So, if you look at the signal with an oscilloscope, it will likely look rather as a jumble of amplitudes (even as noise if there are a lot of frequencies),
But the separate frequencies can be seen if you look at the signal with a spectrum analyzer (which basically shows the Fourier components).
You can also recover the individual signals with a narrow band-pass filter tuned to each of the signals.
 

Thread Starter

Jennifer Solomon

Joined Mar 20, 2017
92
Did yo read the wiki links and follow up article ?

So
loose this idea of one dimension, it does not exist,
signals appear in the frequency and the time domain, you can look at a signal in either or both as any signal appears in bot, its just how you define it.

So for instance, you take signal, say voice,
in the frequency domain it exists in the range say 300 to 3300 Hz,

If you take two voice signals, then they will frequency over lap,

So multiply one voice signal by say 100 KHz, the other by 200 Khz
and filter,
you now have one signal at 100300 to 103300 Hz, the other at 200300 to 203300 Hz

The two now do not interfere as they are at separate frequencies,
In the time domain, its a very complex wave form, but the two signals are still in there , separately.

To recover the 100 KHz signal,
multiply the combined signal with 100 KHz, and filter,
out will pop the base band of the orrignial signal,

How do you think you would recover the one base dat 200 KHz ?


If in doubt , do the maths,

Sine wave 1 , say 1 KHz,
Sine wave 2, say 2 KHz,

multiply one by 100 Khz, one by 200 KHz,
and add, what equation do you get ?
Yes, I’m familiar with all the issues.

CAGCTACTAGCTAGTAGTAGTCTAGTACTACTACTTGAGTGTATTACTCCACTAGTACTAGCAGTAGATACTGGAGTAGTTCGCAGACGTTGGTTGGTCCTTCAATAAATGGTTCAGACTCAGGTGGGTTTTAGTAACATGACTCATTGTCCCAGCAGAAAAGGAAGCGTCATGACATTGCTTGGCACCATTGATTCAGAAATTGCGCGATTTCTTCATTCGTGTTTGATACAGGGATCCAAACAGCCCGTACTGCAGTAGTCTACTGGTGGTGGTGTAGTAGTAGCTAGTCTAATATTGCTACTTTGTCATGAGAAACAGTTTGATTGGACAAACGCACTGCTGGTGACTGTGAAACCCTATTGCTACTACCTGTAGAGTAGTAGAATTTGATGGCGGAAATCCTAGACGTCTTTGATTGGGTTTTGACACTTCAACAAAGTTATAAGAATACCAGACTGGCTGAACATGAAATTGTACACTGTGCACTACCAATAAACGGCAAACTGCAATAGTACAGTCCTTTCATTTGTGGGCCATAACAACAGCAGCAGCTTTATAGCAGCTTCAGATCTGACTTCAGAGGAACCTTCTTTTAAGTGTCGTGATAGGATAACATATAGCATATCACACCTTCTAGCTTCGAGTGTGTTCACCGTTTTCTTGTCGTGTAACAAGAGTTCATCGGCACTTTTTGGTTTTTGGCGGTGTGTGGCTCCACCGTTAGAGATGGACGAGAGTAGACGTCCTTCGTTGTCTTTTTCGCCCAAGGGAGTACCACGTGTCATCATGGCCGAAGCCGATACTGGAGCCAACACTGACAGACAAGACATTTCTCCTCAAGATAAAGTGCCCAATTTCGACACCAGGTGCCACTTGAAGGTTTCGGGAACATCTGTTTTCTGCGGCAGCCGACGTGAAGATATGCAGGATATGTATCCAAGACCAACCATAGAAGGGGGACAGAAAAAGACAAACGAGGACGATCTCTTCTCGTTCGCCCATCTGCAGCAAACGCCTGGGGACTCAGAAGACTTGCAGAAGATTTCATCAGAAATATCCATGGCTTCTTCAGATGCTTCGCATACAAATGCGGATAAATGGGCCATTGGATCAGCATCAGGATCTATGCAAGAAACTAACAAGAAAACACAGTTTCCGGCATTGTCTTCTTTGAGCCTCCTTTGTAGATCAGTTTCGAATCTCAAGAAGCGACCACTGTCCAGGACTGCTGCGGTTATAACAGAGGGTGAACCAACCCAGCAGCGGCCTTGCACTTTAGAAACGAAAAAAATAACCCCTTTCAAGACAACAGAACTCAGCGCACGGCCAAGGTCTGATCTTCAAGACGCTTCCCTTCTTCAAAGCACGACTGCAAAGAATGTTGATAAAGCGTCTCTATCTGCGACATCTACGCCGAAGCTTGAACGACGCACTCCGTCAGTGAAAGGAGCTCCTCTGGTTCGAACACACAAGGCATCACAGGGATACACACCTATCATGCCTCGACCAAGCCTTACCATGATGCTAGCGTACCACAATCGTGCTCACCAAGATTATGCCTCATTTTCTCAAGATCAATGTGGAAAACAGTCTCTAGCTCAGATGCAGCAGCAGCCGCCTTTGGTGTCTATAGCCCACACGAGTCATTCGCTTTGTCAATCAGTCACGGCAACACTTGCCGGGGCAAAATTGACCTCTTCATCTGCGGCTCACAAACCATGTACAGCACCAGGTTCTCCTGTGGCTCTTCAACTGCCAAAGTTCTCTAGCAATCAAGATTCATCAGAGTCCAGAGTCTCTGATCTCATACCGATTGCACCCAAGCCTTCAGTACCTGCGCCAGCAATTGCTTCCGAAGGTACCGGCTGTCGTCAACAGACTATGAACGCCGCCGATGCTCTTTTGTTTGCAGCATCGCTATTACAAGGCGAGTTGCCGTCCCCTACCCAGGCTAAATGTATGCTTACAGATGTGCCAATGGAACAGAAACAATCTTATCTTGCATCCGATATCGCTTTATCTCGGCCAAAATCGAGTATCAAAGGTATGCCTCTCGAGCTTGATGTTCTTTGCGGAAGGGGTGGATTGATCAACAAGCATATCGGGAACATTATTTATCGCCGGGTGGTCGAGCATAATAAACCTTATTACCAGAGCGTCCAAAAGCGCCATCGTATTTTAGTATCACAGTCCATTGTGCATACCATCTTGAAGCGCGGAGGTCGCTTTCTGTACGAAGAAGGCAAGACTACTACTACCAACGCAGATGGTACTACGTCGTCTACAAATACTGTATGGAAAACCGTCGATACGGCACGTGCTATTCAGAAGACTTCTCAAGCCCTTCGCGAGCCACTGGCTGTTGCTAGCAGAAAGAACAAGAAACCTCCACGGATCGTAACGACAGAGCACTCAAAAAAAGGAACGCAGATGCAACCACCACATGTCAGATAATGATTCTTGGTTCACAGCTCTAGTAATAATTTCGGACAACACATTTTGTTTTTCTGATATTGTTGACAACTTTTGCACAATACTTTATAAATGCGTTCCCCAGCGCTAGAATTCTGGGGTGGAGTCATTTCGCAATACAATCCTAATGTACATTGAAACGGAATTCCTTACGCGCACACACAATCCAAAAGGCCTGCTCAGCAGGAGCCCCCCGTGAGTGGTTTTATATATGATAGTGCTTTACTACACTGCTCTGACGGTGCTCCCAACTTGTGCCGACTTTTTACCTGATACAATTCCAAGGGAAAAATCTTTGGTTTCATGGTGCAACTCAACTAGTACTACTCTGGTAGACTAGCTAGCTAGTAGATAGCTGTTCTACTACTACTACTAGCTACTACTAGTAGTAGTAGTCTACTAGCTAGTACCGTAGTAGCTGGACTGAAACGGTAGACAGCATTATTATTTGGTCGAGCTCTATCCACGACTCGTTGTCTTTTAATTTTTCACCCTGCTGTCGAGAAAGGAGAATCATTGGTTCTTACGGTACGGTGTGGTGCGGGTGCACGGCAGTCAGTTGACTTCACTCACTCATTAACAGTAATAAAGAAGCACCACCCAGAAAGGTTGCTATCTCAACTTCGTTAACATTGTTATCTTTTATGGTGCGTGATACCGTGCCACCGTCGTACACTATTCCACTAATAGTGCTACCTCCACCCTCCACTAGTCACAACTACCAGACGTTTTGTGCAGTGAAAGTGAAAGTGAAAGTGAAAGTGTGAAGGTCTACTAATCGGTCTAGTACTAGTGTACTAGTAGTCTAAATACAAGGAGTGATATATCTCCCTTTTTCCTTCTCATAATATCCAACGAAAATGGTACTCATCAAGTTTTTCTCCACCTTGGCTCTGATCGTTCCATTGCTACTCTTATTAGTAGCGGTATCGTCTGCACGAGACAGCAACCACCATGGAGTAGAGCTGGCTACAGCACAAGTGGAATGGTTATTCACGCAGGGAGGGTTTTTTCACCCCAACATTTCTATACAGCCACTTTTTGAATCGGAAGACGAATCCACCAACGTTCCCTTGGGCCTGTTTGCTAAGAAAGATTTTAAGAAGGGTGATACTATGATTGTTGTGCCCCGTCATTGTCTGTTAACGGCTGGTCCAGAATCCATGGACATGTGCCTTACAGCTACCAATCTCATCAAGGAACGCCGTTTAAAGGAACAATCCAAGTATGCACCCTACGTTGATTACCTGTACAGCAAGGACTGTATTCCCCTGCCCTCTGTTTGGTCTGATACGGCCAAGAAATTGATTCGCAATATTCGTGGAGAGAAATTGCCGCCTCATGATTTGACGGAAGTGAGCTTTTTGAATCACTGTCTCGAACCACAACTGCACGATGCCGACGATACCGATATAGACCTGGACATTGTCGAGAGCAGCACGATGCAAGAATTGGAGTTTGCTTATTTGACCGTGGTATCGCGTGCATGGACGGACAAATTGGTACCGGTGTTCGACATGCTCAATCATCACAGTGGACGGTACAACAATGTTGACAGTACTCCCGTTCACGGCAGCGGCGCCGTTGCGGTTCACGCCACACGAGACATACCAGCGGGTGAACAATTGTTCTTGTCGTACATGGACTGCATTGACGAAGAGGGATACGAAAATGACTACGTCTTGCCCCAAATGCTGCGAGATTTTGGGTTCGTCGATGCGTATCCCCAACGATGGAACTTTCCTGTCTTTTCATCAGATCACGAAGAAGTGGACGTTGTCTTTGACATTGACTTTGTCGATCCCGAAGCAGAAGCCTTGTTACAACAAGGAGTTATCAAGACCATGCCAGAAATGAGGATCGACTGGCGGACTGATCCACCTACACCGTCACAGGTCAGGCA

Many learned people on here would argue that a waveform is 1D of freedom, and there is no actual reality-based “z-depth” as observed in the time domain. This was discussed at length in a thread in the Off-Topic area that I believe you contributed to. I believe there has to be some kind of z-depth phenomenon to account for the myriad multimedia information that can be embedded over any duration.

At any given range, there are “embedded modulations” and ”sub-modulations” that are kept distinctly addressable and identifiable by the mind.

As crutschow said above, “The ’physics’ is that for multiple frequencies in one signal, the signal voltage at any one instant in time represents the composite value of all the signals.” That’s 1D all day long, akin to a flattened Photoshop PSD file.

The voltage is at any given moment a numeric value, high or low, and carrying way more than just that 1D data.
 
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Thread Starter

Jennifer Solomon

Joined Mar 20, 2017
92
The "physics" is that for multiple frequencies in one signal, the signal voltage at any one instant in time represents the composite value of all the signals.
But at any instant-in-time, there are no frequencies. Frequency is given in Hertz (cycle per second) so You need to look at the signal over time to see all the frequencies.
So, if you look at the signal with an oscilloscope, it will likely look rather as a jumble of amplitudes (even as noise if there are a lot of frequencies),
But the separate frequencies can be seen if you look at the signal with a spectrum analyzer (which basically shows the Fourier components).
You can also recover the individual signals with a narrow band-pass filter tuned to each of the signals.
Thanks for the reply. Understood, and my question relates to how much data can be organized in a given range, retrieved, and identified by the mind. This is the crux as posted by a user in another thread:

“Although the human ear and brain can recognize individual instruments in an orchestra, a Fourier analysis cannot. The reason is that each instrument produces its own unique harmonics and overtones which we can identify with that instrument. A Fourier analysis separates an audio signal into all of the sinusoidal waveforms that make up the fundamental tone and its associated harmonics. Once they are separated it is not possible to identify which signal is associated with a specific instrument unless the spectral identity of the instrument is known.”​